Kristina Embry, regional account manager at CNBC, worked in Lusaka
for a year as a consultant for Young & Rubicam.
’I was working in new business and focused my efforts on Toyota - the
car and oil industries are huge in Zambia.
’While working for Toyota, I introduced a membership programme,
something the Lusakans had never seen before. The idea was essentially a
loyalty scheme - similar to store cards - and it fascinated people. I
roped in hotels like Intercontinental and Holiday Inn, as well as
companies like DHL and Multichoice.
’I also presented a radio show once a week in which Toyota had a
half-hour slot that was mainly broadcast in English.
’There wasn’t much nightlife in Lusaka, with only five restaurants - two
Italian and three Chinese - in the entire city. The food sold on the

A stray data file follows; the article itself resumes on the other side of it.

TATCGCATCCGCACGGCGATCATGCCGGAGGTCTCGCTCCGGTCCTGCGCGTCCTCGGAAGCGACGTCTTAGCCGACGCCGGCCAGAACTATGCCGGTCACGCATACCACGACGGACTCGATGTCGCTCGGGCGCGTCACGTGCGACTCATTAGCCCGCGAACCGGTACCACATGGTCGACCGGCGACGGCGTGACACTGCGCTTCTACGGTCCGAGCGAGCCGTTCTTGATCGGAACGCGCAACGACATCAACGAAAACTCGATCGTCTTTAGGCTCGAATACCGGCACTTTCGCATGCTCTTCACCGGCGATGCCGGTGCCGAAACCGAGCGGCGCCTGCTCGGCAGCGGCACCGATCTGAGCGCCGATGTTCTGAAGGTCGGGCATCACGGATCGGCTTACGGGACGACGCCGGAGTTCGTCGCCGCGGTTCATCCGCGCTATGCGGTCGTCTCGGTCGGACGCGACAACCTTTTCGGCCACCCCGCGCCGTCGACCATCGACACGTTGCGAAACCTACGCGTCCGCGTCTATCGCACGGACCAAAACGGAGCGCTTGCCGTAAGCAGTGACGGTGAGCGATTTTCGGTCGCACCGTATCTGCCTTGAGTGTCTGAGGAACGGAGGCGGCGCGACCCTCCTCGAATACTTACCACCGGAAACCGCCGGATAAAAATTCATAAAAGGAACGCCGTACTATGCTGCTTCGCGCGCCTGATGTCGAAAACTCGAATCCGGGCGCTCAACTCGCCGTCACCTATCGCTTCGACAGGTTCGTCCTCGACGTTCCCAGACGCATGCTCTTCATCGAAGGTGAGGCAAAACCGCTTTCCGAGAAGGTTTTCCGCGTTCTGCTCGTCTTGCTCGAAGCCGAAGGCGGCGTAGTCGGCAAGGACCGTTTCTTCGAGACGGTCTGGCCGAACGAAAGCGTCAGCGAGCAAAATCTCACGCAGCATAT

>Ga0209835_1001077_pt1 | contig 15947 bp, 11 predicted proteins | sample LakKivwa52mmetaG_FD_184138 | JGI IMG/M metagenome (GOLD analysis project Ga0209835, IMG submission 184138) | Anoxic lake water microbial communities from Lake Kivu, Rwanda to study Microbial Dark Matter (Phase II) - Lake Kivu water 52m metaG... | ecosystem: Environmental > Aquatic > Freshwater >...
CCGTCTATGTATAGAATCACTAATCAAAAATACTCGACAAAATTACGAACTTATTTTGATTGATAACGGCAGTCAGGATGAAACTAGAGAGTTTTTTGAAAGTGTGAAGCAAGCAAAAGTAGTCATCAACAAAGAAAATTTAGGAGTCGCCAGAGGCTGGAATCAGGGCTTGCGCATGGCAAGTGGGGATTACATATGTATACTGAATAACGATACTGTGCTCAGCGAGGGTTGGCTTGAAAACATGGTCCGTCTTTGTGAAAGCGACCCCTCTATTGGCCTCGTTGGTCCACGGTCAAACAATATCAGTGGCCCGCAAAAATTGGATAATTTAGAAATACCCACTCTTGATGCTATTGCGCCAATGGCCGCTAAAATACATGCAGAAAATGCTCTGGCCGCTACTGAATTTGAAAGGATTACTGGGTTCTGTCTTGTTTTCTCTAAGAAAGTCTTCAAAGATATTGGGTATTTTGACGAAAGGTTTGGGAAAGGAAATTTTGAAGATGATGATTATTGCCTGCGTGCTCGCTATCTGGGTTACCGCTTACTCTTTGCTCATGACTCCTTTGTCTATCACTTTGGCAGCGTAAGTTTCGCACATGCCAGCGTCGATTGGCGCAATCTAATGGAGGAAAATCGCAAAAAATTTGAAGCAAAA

streets was to be avoided at all costs - I went down with food poisoning
three times. Illness is something you have to watch out for, it’s the
same all over Africa.
’There were a couple of good pubs - I particularly remember a bar called
Chasers. But social activities mainly comprised visiting peoples’
houses. Public transport is virtually non-existent.
’Zambia is a great place to experience tradition and culture, and there
were carnivals taking place all the time. But women should be aware it
is an extremely male-dominated society.’